It also claims the solution is a matter for governments at all levels, whether the solution be “changes in the nature and incidence of housing-related taxation, measures to address land supply, measures to reduce the cost and improve the delivery of urban infrastructure, further changes in planning and development approvals processes, subsidies for owner-occupancy and investment, and/or direct provision of housing”.
CommSec economist Craig James also said Government action is appropriate given the dramatic projections included in the report.
“The bottom-line is that the Reserve Bank can’t solve the housing crisis by lifting interest rates. This only would serve to temporarily depress demand and reduce incentives for investors and developers to increase supply,” he said in a statement.
“Clearly it’s now up to state and territory governments to practically respond to the findings in the latest report. The time for fine words and statements of intent has passed. Now budding home buyers, renters, the Reserve Bank and developers all want to know how the supply gap will be bridged.”
But not all agree that the shortage problem should be fixed via the construction of new dwellings. Louis Christopher, SQM Research founder, believes there is more to be found in the vacancy statistics than most people believe.
”The vacant stock identified in the 2006 census was roughly equivalent to six times the number of new dwellings completed each year and eight times the number of homeless people in 2006,” the report stated. Christopher says this point is crucial to understanding the shortage problem.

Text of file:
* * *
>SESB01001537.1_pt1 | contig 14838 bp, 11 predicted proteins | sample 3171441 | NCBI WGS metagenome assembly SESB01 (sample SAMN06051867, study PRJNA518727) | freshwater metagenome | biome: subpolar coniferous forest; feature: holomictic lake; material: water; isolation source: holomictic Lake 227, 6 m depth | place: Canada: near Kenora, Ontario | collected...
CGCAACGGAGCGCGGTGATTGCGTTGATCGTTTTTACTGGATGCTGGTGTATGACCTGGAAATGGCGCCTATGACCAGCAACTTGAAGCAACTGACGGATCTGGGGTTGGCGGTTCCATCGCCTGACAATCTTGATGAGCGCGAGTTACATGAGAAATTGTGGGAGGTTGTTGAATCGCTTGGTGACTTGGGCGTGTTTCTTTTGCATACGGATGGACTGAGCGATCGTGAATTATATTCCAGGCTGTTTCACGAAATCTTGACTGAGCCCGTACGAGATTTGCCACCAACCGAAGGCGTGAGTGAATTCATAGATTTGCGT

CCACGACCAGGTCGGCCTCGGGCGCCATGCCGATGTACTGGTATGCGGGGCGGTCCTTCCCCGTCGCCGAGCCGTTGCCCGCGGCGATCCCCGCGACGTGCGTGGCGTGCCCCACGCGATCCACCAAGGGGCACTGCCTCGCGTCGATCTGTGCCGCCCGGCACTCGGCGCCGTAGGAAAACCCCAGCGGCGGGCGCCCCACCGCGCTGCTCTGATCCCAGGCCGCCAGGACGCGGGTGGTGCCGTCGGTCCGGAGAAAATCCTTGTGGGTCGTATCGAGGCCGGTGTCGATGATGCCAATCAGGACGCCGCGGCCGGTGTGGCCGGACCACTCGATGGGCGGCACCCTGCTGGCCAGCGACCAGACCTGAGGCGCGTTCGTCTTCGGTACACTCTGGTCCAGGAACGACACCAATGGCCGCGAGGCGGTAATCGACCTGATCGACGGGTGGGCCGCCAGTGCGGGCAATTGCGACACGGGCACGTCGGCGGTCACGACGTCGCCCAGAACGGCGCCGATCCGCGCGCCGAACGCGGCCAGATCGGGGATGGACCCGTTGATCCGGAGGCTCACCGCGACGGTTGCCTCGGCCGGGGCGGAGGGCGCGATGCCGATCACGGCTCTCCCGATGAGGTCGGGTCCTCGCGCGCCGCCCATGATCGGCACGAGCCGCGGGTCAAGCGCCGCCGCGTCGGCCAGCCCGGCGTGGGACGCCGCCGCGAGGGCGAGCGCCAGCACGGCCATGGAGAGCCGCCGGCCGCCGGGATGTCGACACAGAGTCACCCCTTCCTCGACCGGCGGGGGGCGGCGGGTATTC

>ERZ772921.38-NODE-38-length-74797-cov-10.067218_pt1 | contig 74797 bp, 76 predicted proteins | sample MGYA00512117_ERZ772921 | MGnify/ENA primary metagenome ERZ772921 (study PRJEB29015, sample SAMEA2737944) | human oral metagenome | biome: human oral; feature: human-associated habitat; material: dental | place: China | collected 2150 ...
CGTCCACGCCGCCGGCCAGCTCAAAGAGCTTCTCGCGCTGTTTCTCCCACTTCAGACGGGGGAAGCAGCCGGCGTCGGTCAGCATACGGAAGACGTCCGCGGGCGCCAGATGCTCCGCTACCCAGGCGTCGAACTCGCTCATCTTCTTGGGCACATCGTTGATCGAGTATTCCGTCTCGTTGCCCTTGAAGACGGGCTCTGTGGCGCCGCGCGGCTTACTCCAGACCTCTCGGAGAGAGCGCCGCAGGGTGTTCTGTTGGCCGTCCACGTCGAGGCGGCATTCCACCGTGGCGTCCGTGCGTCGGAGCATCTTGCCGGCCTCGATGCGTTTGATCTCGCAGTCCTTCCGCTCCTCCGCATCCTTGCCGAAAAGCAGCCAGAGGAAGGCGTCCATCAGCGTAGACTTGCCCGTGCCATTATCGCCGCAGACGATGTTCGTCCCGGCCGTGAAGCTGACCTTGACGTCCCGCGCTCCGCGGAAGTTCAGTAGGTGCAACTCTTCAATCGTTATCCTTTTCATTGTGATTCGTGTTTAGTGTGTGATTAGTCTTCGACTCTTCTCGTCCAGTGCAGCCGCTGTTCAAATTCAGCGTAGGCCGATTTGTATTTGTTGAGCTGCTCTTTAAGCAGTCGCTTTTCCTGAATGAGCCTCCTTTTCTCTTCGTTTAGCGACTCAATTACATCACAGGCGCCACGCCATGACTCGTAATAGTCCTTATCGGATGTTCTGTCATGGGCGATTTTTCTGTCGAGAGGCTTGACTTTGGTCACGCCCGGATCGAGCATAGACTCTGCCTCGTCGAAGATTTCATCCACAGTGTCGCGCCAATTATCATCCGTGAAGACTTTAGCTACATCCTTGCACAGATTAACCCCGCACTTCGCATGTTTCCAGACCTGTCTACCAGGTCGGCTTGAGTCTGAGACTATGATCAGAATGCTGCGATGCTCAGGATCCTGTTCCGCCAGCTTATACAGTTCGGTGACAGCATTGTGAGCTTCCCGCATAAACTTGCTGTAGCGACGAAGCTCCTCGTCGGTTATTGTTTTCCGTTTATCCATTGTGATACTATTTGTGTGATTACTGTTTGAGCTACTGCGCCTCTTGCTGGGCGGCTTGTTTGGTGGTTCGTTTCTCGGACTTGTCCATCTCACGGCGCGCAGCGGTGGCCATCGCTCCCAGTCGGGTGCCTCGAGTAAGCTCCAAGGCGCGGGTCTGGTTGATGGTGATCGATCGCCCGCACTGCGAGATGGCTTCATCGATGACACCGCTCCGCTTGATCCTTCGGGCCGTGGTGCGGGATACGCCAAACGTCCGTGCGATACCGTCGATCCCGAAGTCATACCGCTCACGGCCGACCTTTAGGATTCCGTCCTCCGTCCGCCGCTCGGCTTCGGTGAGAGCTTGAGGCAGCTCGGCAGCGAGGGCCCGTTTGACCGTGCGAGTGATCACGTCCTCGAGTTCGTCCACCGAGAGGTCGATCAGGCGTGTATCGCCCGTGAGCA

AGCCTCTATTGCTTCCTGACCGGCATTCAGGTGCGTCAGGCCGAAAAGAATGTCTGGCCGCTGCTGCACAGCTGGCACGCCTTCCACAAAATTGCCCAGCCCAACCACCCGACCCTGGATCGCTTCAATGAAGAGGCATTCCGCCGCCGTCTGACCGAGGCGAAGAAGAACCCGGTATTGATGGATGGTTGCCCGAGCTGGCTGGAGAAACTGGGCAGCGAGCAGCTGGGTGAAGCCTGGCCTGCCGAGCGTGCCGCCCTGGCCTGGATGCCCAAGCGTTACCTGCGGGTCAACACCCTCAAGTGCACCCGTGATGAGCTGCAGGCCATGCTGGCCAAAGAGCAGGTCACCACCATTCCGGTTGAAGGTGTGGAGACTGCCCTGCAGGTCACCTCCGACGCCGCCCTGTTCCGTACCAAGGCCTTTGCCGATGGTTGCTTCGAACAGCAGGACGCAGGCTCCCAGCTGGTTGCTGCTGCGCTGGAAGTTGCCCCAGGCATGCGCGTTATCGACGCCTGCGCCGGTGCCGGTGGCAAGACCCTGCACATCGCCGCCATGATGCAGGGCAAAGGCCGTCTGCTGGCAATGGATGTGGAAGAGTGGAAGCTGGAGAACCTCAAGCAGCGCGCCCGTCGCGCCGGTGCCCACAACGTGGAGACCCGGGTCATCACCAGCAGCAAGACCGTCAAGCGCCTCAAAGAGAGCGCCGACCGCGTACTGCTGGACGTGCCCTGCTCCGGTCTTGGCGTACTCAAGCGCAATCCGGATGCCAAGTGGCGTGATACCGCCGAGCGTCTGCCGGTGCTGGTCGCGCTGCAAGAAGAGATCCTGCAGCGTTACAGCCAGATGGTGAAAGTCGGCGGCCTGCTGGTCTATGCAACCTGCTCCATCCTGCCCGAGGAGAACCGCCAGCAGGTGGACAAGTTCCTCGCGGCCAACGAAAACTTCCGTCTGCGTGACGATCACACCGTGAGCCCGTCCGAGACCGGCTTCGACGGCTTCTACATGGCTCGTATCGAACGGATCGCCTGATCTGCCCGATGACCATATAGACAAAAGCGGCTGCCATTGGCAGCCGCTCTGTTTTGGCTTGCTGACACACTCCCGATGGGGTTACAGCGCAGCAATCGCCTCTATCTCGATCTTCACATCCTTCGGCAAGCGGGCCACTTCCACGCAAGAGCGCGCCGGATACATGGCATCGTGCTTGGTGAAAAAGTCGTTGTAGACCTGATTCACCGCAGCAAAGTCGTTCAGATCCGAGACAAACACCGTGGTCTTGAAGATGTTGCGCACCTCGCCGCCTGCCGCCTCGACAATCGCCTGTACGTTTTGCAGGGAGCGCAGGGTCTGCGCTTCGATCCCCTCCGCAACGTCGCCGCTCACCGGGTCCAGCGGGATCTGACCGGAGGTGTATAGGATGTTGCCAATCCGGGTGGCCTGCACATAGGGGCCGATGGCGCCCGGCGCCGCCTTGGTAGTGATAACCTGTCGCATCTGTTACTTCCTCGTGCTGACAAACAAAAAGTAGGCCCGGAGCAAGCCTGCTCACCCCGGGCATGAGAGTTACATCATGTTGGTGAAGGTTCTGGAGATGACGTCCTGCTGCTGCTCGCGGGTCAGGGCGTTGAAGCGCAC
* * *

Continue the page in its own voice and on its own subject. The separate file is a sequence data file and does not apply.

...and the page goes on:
“I agree that vacancies are tight, and the issue there is particularly at the lower end of the market. But it’s important to note the shortage isn’t everywhere, for example, I don’t believe the shortage is that high in south-east Queensland, and I struggle to see a shortage in Perth.”
Nevertheless, Christopher says action must be taken to increase supply, but he also believes an increase in construction is already underway and there could be significant improvements made to the supply gap this year alone.
“I think we are going to see a resurgence in supply. We need a normal economy for that to happen, going forward, which we have, and I believe there is actually more of a chance of a greater supply response in the short- to medium-term.”
But the New South Wales Property Council isn’t so optimistic. Executive director Glenn Byres said in a statement in response to the report that the Government must take action quickly to address the problem or face a genuine crisis.
“The Government needs to act more urgently in taking responsibility for the supply shortfall in Sydney and facilitating projects from concept to completion.”
“We need to move past a regime of high developer levies that diminish the feasibility of projects and reduce housing affordability. NSW also needs to deliver on past policy promises, including the introduction of a deferral mechanism to the point-of-sale for State Infrastructure Contributions.”
“Delays and complexity in the assessment process can mean that housing projects currently entering the system won’t hit the market for three years.”